Rural giant fading to gray
Aging Grange society struggles to fit in
By Nancy Lofholm
Colona - Chunks of plaster have gone missing from the Grange Hall ceilings. Vandalized windows are boarded shut. The 48-star flag hasn't been replaced. And the ceremonial sashes, staff and Bible of the Grange Order of the Patrons of Husbandry are locked away in a corner cabinet. They haven't been taken out in years.
But on a recent evening, a dozen mostly gray-haired Grange members gathered in one room of this endangered historic hall for a modernized, downsized and abbreviated version of a ritual that dates back nearly to the Civil War.
They shared potluck green-bean casseroles and baked chicken before getting down to a Grange business meeting. It began with a Grange Master's whistle for attention rather than the solemn patriotic and religious-themed rites of yesteryear.
On this evening - and at many of the monthly meetings the past few years - that business centers on a problem shared by a number of the 2,500 remaining Grange organizations in the country and the 60 in Colorado: How to save Grange halls from the rot of time and the march of development and how to make this dwindling, homey organization relevant in an iPod and "American Idol" world.
"People don't know what Grange is anymore. Kids think this is just an abandoned building. We need to put up some motion-sensor lights or something to let them know it's not," said Colona Grange Master Harry Loss as he pointed out frozen-in-time aspects of the Colona Grange Hall: The curtain sporting business ads with two-digit phone numbers. It hangs before a tilting stage where Grange members once showed off their talents in lively annual shows. The displays of faded pride in county fair ribbons collected decades ago for jams and pies and quilts. None have been added since the 1970s.
Ask 10 people nowadays what the Grange is and they look puzzled. "Something to do with farms," and "I've seen their halls," is as close as they can come to defining the oldest agricultural organization in the country.
But in its heyday in the 1870s and in its strong community presence into the 1960s, the Grange was a force to be reckoned with. It was heralded for improving rural life even as some called it a cult. It was appreciated for providing halls and social gatherings that put the heart in some small communities.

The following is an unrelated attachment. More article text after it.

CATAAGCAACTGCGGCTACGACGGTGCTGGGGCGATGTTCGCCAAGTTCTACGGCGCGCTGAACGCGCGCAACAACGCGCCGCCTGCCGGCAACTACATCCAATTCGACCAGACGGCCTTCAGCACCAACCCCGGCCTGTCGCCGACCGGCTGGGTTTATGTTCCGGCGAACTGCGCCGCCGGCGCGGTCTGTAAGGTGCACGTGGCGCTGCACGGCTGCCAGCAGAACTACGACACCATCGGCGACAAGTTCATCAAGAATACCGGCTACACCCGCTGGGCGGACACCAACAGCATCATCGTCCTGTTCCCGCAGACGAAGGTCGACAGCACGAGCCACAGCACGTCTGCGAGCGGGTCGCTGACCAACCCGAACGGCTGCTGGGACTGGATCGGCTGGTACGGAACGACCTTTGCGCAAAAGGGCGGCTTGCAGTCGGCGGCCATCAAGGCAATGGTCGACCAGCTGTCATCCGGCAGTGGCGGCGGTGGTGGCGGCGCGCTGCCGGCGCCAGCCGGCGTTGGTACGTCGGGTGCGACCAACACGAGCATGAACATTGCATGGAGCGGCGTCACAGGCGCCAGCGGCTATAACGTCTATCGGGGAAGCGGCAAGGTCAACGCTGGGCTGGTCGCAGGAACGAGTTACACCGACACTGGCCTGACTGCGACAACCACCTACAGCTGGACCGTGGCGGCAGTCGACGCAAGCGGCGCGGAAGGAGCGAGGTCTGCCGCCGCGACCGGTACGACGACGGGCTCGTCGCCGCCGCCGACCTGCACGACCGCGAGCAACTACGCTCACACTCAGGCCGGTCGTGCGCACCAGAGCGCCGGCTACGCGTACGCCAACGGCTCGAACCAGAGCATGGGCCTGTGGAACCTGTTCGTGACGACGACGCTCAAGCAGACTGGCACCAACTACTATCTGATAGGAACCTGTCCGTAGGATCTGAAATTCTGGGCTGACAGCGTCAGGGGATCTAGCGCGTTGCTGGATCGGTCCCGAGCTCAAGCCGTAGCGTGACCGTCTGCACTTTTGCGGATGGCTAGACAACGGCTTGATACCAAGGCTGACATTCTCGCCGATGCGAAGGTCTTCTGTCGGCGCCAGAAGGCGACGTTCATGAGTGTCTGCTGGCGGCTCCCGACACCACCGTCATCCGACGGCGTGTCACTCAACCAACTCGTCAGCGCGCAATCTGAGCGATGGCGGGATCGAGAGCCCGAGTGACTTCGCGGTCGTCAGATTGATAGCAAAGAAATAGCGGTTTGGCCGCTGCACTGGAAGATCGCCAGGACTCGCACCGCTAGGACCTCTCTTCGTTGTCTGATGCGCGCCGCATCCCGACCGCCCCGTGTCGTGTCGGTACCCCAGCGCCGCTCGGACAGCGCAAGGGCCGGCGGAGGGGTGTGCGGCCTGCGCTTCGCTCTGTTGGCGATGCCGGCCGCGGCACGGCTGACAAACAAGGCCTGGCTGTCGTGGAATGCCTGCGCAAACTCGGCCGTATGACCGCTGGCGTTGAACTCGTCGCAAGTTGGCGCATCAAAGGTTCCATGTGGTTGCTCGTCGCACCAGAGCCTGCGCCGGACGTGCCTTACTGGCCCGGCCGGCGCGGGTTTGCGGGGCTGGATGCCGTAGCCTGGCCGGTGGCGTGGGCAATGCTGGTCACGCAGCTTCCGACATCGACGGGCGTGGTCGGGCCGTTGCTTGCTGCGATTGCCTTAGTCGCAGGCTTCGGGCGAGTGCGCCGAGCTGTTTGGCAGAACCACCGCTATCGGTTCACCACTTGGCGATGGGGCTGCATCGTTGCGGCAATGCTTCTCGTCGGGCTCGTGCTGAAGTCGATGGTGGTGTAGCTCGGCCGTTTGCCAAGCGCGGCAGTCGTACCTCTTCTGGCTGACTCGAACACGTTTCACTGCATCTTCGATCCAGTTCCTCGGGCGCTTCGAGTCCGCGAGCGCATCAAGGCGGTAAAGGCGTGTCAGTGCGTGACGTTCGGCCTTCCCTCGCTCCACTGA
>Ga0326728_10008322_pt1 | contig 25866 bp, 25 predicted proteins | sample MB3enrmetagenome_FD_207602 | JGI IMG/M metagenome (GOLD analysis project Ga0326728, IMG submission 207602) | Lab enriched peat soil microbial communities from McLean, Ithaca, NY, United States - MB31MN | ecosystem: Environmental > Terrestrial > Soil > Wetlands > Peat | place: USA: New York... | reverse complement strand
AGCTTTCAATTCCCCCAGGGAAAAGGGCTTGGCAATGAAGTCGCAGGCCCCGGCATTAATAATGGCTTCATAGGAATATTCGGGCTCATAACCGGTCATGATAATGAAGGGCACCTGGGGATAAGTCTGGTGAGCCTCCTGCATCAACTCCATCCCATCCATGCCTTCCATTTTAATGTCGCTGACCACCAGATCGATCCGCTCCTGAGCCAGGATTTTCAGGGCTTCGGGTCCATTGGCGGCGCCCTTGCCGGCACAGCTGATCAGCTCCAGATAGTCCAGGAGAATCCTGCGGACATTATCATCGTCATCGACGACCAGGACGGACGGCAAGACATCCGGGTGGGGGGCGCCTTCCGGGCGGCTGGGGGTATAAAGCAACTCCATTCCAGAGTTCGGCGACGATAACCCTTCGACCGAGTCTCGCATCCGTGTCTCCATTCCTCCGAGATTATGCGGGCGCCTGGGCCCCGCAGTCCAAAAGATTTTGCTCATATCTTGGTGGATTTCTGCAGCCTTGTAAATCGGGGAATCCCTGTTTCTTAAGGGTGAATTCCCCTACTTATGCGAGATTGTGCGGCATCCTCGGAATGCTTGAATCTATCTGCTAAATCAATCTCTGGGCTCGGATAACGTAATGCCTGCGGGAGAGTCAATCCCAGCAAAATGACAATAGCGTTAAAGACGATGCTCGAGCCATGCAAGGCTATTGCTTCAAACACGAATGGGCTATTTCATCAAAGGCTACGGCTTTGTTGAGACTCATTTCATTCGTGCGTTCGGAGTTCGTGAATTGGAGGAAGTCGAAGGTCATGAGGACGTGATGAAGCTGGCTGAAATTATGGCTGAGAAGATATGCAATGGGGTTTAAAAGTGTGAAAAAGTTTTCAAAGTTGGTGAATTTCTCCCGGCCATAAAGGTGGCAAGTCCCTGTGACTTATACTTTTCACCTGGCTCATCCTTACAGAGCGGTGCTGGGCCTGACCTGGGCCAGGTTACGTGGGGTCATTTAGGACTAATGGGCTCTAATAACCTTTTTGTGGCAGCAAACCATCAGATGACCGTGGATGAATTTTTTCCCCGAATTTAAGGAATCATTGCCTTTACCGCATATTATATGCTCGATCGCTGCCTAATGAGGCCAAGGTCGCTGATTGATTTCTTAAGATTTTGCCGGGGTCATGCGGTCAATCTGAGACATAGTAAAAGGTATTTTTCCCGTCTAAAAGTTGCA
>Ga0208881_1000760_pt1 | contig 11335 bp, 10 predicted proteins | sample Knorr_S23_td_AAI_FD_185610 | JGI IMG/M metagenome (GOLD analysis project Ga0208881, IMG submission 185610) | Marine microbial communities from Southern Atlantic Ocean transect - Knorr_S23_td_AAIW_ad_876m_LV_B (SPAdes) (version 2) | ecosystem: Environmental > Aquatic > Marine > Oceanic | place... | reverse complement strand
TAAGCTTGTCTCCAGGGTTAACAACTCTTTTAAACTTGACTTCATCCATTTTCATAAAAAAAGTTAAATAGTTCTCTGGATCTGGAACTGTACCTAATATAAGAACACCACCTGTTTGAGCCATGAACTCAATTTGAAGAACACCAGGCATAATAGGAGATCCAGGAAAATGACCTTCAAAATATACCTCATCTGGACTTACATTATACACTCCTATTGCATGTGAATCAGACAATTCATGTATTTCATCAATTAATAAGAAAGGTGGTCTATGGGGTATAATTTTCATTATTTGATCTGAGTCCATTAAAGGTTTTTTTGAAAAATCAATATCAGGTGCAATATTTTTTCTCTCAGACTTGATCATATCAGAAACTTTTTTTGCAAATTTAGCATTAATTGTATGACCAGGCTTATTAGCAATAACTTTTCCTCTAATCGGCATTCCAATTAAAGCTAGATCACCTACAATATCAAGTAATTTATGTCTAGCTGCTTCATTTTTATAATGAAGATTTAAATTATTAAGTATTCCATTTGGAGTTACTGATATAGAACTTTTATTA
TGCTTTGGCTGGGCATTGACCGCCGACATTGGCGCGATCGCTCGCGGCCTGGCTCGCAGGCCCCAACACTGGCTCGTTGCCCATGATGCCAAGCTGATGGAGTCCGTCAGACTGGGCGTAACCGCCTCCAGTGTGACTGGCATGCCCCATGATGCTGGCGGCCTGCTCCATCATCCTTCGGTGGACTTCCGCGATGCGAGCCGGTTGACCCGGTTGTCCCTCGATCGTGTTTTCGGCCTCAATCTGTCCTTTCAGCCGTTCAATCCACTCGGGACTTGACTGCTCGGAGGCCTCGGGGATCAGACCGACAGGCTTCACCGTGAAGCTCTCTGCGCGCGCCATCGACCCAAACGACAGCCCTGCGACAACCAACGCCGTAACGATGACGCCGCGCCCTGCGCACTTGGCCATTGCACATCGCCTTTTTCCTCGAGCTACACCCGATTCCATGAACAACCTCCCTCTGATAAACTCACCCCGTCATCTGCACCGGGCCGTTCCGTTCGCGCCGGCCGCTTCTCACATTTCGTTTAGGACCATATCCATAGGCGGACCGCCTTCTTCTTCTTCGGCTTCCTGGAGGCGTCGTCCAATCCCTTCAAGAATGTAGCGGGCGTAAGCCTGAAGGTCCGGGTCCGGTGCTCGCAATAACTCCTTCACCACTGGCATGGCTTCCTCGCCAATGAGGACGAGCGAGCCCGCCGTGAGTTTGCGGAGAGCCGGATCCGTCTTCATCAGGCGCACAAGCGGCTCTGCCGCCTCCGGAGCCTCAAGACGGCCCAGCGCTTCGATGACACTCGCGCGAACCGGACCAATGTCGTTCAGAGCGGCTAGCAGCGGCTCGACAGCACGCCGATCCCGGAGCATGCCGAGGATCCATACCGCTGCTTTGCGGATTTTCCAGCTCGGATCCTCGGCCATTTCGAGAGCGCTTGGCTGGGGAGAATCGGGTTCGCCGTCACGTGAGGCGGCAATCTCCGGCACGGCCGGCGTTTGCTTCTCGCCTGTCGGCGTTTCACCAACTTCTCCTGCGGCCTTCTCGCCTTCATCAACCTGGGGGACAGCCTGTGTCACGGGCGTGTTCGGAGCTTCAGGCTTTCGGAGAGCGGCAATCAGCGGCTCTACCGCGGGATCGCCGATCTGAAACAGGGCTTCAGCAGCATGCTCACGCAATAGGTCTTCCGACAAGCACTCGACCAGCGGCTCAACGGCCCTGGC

There are places where it still is.
"The Grange is the one thing that keeps us from being different from a suburb," said Sue Wilson of the Left Hand Grange in Niwot - at 133, the oldest highly active Grange in Colorado.
Other active Grange Halls in Colorado can be found in Wheat Ridge, Paonia, Idaho Springs and Conifer.
The Grange was formed nationally in 1867 as a social and educational organization that would allow farm families to band together to have a say in local and national politics. Grange founders borrowed some ideas from the rituals of Freemasonry. Grange members had an annual secret password - words like "successful," "education" and "freedom" - and a secret handshake. At meetings, members wore sashes draped from a shoulder like beauty queens'. They had staffs - often broom handles - with Order of the Patrons of Husbandry symbols stuck on top.
That early Grange was not all about pomp. Thanks in large part to the Grange's focus on rural social issues, the Rural Electric Association was formed and rural America got on the grid. Mail delivery was expanded from cities to the countryside. Railroad freight rates were made affordable for farmers. The Montgomery Ward catalogue was widely distributed so rural consumers could buy things not available locally.
And women were given the right to hold highest office and vote before they ever could enter voting booths.
"Our founder realized an organization for farmers would not survive unless the spouse was also included," explained National Grange Master William Steel, who works out of a nearly 50-year-old, 11-story Grange building a block from the White House. Nowadays, the Grange rents out nine of those floors.
Local groups in Colorado - some of which now meet at members' homes or around Village Inn tables - have recently taken on soil conservation measures, mineral rights and alternatives to mosquito spraying.
They also have provided EMT training, built heli-pads for rescuers, given square-dance clubs a home, bought dictionaries for grade schools, set up water tanks for firefighters, collected donations for tornado and blizzard victims, given aid to children with hearing problems and loaned out Grange halls for countless wedding receptions, family reunions and wakes.
"We try to fit in and help with whatever is going on," said Marge Sassman, secretary of the Colorado State Grange.
In spite of attempts to drop the Grange shroud of secrecy and to attract more youthful members with activities and scholarships, fitting in has been tough. The younger generation - busy with soccer games and honor societies - isn't joining the Grange in large numbers.
In the past 50 years, the Grange has lost well over half its million members. In Colorado, one of the more active Grange states, there are now about 35 Grange Halls and 60 clubs where once there were hundreds.
Pat Quick, who has been a member of the Left Hand Grange since a teenage crush drew her to Grange square- dance lessons in 1952, now caretakes one of the handful of Grange museums in the country. It is located in an old one-room schoolhouse not far from E-470 in Aurora and is filled with quilts, notebooks, embroidery work, dresses from an all-women's drill team, calendars and records from when the Grange also served as an insurance company.
Quick said she enjoys preserving the history of the Grange. She is not too sure about its future.
"Sometimes I feel like when I die," Quick said, "they better just shut the lights out."
Staff writer Nancy Lofholm can be reached at 970-256-1957 or firstname.lastname@example.org.